Why? Because handling events coming from a single source is easier, but more importantly because a DB-backed event store trivially guarantees ordering and has no issues with lost or duplicate messages. Querying the database is very fast, given that we’re reading a single table sequentially by primary key, and most of the time the data is in RAM cache anyway. The bottleneck is in the projection thread updating its read model database.

However, there are no obstacles to putting event data in the notifications (except for maybe size or network traffic considerations). It would likely decrease the load on the event store and save some round trips to database. The projector would need to maintain a buffer and fall back to querying the event store when needed. Or the system could use a more reliable message queue.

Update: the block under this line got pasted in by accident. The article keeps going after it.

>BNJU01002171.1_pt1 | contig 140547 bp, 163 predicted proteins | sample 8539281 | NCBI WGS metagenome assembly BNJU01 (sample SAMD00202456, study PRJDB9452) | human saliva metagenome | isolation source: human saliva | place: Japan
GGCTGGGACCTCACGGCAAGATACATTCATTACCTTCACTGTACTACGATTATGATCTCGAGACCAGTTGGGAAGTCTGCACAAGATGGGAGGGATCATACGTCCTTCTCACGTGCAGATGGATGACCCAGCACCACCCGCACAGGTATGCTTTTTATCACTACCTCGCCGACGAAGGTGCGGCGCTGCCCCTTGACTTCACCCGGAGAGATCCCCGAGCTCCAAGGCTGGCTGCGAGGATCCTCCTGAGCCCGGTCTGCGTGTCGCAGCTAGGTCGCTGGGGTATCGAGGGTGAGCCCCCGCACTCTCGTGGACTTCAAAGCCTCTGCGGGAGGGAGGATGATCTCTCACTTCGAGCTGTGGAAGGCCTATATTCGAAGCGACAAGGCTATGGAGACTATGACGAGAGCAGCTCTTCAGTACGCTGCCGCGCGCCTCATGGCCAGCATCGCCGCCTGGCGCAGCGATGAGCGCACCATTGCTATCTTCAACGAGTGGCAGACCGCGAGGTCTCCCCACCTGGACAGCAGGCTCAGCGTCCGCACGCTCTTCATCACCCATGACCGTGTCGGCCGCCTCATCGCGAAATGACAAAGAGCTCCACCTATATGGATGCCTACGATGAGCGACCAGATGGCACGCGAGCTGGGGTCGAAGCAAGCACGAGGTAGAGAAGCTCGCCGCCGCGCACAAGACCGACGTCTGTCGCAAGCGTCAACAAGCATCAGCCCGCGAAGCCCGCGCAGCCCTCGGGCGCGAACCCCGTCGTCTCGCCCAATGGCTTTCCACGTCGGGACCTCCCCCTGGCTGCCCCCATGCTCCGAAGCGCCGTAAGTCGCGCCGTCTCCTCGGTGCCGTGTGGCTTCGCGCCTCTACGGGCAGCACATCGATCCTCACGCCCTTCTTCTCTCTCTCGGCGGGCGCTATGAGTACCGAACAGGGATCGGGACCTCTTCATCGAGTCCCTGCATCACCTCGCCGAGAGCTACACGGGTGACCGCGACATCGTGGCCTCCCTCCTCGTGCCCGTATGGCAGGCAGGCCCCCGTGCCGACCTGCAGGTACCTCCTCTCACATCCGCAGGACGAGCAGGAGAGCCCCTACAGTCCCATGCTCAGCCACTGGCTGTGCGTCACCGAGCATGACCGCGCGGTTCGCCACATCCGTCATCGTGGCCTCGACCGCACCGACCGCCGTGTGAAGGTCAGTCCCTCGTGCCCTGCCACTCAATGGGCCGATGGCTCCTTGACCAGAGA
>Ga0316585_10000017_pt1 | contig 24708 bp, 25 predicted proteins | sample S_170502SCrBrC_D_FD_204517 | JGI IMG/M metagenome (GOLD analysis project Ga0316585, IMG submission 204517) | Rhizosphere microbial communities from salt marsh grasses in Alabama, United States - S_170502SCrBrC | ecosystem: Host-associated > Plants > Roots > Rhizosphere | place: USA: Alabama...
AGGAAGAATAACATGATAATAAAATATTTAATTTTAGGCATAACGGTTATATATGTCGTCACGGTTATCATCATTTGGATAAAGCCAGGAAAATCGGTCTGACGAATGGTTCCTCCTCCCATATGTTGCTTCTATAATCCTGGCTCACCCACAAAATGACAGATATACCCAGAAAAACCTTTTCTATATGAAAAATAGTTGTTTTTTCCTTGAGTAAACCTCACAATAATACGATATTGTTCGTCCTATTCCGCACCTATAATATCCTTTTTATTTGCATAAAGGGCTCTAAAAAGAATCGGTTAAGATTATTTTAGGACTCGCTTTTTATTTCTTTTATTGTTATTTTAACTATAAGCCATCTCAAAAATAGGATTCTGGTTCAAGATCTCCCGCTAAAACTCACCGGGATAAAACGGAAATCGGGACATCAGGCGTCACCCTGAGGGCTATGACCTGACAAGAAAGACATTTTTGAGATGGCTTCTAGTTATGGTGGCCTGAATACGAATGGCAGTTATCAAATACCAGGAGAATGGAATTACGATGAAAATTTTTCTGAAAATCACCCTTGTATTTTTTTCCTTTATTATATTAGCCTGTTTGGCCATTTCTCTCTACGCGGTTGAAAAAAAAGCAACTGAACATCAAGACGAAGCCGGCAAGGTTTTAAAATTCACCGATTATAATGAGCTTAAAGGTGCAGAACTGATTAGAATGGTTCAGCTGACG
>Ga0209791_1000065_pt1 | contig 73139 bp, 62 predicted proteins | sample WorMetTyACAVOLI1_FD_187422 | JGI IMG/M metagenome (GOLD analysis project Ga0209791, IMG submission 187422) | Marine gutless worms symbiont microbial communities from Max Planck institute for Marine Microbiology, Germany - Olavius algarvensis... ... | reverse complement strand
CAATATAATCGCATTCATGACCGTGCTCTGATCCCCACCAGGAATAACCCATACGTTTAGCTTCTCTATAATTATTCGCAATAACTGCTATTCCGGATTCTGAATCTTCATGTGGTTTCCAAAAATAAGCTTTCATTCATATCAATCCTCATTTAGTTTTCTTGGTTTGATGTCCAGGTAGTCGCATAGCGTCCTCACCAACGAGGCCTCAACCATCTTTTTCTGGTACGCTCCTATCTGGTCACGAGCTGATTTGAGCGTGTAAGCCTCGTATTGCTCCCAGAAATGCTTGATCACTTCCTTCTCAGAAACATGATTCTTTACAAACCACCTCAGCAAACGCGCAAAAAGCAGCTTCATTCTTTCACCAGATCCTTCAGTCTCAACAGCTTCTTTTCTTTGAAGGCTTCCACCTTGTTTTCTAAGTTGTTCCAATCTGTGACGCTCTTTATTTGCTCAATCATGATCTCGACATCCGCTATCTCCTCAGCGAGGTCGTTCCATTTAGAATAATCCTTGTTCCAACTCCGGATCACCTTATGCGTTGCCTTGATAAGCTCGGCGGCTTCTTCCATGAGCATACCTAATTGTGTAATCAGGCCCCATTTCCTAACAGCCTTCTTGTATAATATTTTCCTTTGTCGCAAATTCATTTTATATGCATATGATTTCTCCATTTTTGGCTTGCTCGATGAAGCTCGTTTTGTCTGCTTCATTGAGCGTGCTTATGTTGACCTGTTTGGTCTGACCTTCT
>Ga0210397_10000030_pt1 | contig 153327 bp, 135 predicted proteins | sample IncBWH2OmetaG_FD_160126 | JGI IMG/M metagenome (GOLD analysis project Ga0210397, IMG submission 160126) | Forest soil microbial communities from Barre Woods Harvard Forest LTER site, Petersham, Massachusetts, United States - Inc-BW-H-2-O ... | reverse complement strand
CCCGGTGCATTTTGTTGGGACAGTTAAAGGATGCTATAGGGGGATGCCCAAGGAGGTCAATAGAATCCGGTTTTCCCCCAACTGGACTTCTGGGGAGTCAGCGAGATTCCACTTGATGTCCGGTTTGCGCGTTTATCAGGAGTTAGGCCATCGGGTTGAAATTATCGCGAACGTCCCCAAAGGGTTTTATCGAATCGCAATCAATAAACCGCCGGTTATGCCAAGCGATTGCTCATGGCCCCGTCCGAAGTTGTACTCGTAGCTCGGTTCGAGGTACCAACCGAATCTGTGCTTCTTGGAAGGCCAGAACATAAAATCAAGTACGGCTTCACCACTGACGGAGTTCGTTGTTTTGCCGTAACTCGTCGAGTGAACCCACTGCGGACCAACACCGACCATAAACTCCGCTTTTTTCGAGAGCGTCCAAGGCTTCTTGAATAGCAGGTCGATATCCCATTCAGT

Restarting Projections

Aside from pause/resume, the above screenshot shows one more action: restart. Innocuous as it looks, it’s a really nice and powerful feature.

Since the view model is completely derived from the event log, at any time it can be thrown away and recreated from the beginning (or from some initial state/old enough snapshot). Data is safe in the event log, the ultimate source of truth.

It’s useful when anything about the view changes: a field or a table is added, a bug is fixed, something is calculated differently. When it happens, it’s often easier (or required) to just start from the beginning, rather than for example implement massive SQL migration script.

It’s even possible to go as far as fully automating it, so that when the system starts up and it detects the DB schema does not match the corresponding Java model, it can automatically recreate the schema and reprocess the event log. It’s like running with Hibernate create-drop policy, except for that it doesn’t lose data.